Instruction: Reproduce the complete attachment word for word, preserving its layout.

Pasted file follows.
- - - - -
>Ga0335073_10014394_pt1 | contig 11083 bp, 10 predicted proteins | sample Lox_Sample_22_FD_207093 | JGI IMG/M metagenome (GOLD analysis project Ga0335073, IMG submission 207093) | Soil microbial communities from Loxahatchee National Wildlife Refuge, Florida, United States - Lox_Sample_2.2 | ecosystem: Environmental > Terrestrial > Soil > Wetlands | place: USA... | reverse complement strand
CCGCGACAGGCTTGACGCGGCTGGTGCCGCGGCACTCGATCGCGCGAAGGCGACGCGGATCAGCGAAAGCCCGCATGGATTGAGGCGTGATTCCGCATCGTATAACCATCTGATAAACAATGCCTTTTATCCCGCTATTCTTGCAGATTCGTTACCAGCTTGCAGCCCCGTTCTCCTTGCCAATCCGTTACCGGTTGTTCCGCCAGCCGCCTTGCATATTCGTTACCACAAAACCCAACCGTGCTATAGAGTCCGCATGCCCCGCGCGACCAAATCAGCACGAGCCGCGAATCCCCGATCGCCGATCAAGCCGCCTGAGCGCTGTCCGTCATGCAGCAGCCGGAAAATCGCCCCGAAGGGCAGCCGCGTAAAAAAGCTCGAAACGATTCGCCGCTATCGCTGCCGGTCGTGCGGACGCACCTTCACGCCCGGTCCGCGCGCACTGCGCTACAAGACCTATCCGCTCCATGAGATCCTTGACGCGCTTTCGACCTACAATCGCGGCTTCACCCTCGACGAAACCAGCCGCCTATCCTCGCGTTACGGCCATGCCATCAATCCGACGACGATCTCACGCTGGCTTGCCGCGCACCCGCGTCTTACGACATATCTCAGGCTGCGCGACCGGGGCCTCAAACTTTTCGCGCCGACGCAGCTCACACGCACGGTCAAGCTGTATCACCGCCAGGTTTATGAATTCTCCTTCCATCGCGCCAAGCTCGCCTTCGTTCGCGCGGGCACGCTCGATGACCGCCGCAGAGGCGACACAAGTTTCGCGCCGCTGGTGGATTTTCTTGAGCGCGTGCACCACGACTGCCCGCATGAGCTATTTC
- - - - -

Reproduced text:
>Ga0335073_10014394_pt1 | contig 11083 bp, 10 predicted proteins | sample Lox_Sample_22_FD_207093 | JGI IMG/M metagenome (GOLD analysis project Ga0335073, IMG submission 207093) | Soil microbial communities from Loxahatchee National Wildlife Refuge, Florida, United States - Lox_Sample_2.2 | ecosystem: Environmental > Terrestrial > Soil > Wetlands | place: USA... | reverse complement strand
CCGCGACAGGCTTGACGCGGCTGGTGCCGCGGCACTCGATCGCGCGAAGGCGACGCGGATCAGCGAAAGCCCGCATGGATTGAGGCGTGATTCCGCATCGTATAACCATCTGATAAACAATGCCTTTTATCCCGCTATTCTTGCAGATTCGTTACCAGCTTGCAGCCCCGTTCTCCTTGCCAATCCGTTACCGGTTGTTCCGCCAGCCGCCTTGCATATTCGTTACCACAAAACCCAACCGTGCTATAGAGTCCGCATGCCCCGCGCGACCAAATCAGCACGAGCCGCGAATCCCCGATCGCCGATCAAGCCGCCTGAGCGCTGTCCGTCATGCAGCAGCCGGAAAATCGCCCCGAAGGGCAGCCGCGTAAAAAAGCTCGAAACGATTCGCCGCTATCGCTGCCGGTCGTGCGGACGCACCTTCACGCCCGGTCCGCGCGCACTGCGCTACAAGACCTATCCGCTCCATGAGATCCTTGACGCGCTTTCGACCTACAATCGCGGCTTCACCCTCGACGAAACCAGCCGCCTATCCTCGCGTTACGGCCATGCCATCAATCCGACGACGATCTCACGCTGGCTTGCCGCGCACCCGCGTCTTACGACATATCTCAGGCTGCGCGACCGGGGCCTCAAACTTTTCGCGCCGACGCAGCTCACACGCACGGTCAAGCTGTATCACCGCCAGGTTTATGAATTCTCCTTCCATCGCGCCAAGCTCGCCTTCGTTCGCGCGGGCACGCTCGATGACCGCCGCAGAGGCGACACAAGTTTCGCGCCGCTGGTGGATTTTCTTGAGCGCGTGCACCACGACTGCCCGCATGAGCTATTTC